The engine run drivetrain of a car is being replaced with long-lasting electric battery (currently Li-ion) run the motor. The challenge for electric vehicles is the range extension or mileage per charge. This has put the EV manufacturers in a dilemma – to increase the range extension with an enhanced battery capacity or to limit the battery capacity and keep the weight in control. If the battery capacity is increased, it adds up to the total weight, which, in turn, limits the increase in range. To overcome these challenges, companies are looking for alternative materials that not only reduce the weight, but also help make more efficient batteries. A lot of companies are also in the development phase of newer battery technologies such as membrane cells and solid-state batteries that are expected to provide better battery performance, energy density, capacity, durability which in turn will lead to better battery materials. The emergence of solid-state batteries is going to be a big disruption. Many auto OEMs are backing solid-state batteries for next-gen electric cars in the “post-Li-ion era.” The electrolyte used in these solid-state batteries is likely to be made of either ceramics, glass, or polymers that will impact the durability and ease of manufacturing.
The polymers, composites, and other compatible materials play an essential role in this transition, and that is why the companies are working on the multi-material approach for lightweighting and metal replacement.
The engineering polymers & thermoplastics such as ABS, polyamide, polycarbonate, polyphenylene sulfide, and others are at the forefront of these developments and are expected to tap a significant chunk of this opportunity. MarketsandMarkets estimates that the opportunity for polymers in the electric cars stands close to USD 3 billion in 2019 and is expected to grow exponentially at a CAGR of 67% in the next five years. The leading polymer producers such as BASF SE, Celanese, Covestro, DowDuPont, Evonik, LANXESS, Solvay, LG Chem, and SABIC are chasing this huge opportunity.
The resins & polymers are the materials which are expected to capture a large chunk of this opportunity in the EVs market. While the large manufacturers can deal with long runs of polymer production, the compounders will have to deal with the complexities related to additives and colors for components as the lot sizes narrow down. The same material and components made from these materials will be in demand, irrespective of whether the customers are in China or Europe, or South America with consistency in quality, pricing, and supply chain. As the resin manufacturers and compounders are forced to deal with this new dynamic, there have been multiple M&As, partnerships, and collaborations within the industry encompassing companies producing raw materials, compounders or component makers, and in some cases, auto OEMs as well.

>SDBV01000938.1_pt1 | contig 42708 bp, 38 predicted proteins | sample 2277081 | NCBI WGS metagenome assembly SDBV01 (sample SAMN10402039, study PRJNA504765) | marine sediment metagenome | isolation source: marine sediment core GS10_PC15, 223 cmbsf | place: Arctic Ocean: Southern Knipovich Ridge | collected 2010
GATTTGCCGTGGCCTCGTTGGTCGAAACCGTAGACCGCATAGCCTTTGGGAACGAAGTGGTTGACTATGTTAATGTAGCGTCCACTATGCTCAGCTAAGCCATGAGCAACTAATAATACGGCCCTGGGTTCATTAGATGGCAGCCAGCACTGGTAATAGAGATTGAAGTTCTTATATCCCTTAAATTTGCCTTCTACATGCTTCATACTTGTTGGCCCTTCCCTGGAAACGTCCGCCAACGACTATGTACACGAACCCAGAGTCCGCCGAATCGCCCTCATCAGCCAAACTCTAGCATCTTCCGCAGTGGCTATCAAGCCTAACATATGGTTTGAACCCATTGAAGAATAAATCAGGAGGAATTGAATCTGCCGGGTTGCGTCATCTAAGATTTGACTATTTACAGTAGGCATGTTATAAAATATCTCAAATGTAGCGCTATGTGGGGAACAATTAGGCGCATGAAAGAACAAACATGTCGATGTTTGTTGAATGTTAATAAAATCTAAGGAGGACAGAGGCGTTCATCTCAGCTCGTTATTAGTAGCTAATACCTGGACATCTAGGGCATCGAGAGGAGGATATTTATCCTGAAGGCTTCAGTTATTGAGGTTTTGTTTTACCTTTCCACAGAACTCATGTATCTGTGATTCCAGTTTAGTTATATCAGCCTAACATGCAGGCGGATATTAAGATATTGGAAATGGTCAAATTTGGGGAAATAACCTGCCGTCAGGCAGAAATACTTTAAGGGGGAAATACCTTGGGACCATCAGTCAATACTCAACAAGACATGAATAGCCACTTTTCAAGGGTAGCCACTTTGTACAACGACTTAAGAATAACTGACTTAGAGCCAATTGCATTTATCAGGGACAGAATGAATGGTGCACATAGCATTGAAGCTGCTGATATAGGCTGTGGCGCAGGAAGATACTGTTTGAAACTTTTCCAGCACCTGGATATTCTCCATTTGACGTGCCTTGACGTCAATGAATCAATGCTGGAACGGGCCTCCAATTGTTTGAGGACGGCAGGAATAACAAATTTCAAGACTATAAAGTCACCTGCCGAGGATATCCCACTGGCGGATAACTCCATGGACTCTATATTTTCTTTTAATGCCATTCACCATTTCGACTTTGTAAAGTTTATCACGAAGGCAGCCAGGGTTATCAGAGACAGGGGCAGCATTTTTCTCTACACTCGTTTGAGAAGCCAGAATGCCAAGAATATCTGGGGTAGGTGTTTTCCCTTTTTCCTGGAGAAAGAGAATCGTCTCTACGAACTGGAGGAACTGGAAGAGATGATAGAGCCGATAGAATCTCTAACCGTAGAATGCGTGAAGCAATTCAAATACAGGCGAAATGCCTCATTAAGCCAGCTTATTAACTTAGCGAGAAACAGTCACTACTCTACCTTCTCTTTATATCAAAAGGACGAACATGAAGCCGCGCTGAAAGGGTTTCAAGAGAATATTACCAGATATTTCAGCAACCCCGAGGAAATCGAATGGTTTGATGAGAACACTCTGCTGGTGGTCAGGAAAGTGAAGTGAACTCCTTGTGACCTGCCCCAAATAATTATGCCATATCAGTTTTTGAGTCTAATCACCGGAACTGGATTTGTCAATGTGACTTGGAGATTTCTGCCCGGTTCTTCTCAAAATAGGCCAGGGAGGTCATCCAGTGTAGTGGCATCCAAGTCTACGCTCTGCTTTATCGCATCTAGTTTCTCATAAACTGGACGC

All these participants are joining hands with new participants in the ecosystem because of the e-mobility trends. To name a few such developments: LyondellBasell Industries acquired Schulman, Celanese bought Omni Plastics last year, and India’s Next Polymers made five compounding acquisitions since 2014. Range extension and thermal management is a big challenge for EVs. Therefore, the battery industry has also witnessed noticeable developments recently where Rolls-Royce is investing in polymers to produce supercharged batteries, Nano One is developing Novel Coating Technique for a longer lasting battery, and Total SA bought a stake in the US battery developer, Ionic Materials.
Currently, battery costs over 40% of the cost of the entire electric vehicle. It could take a decade or so for EVs to drop to the price of a gasoline car. It is a crucial factor that will decide the total cost of ownership (TCO) for customers. Therefore, the pace of battery development will rule the investments of players in the EV battery business. It will be interesting to see the incremental revenue opportunity for new battery producers in different adoption scenarios. The success of EVs largely depends on batteries and batteries charging. The EV service business depends on charging infrastructure in the local markets. The leading economies worldwide, have set aggressive targets to roll out EVs on roads. Many of them have already declared incentives or subsidies for consumers on EV purchase, which range from 10-20% of the total vehicle cost. The pace of development of charging infrastructure will be decided by key factors such as asset availability & quality, self-sufficiency of sustainable energy resources such as solar power or natural gas, and effective implementation of infrastructure plans. These developments are forcing analysts to constantly update the forecast of EV sales, EV components such as batteries, charging solutions, and related materials consumption, globally.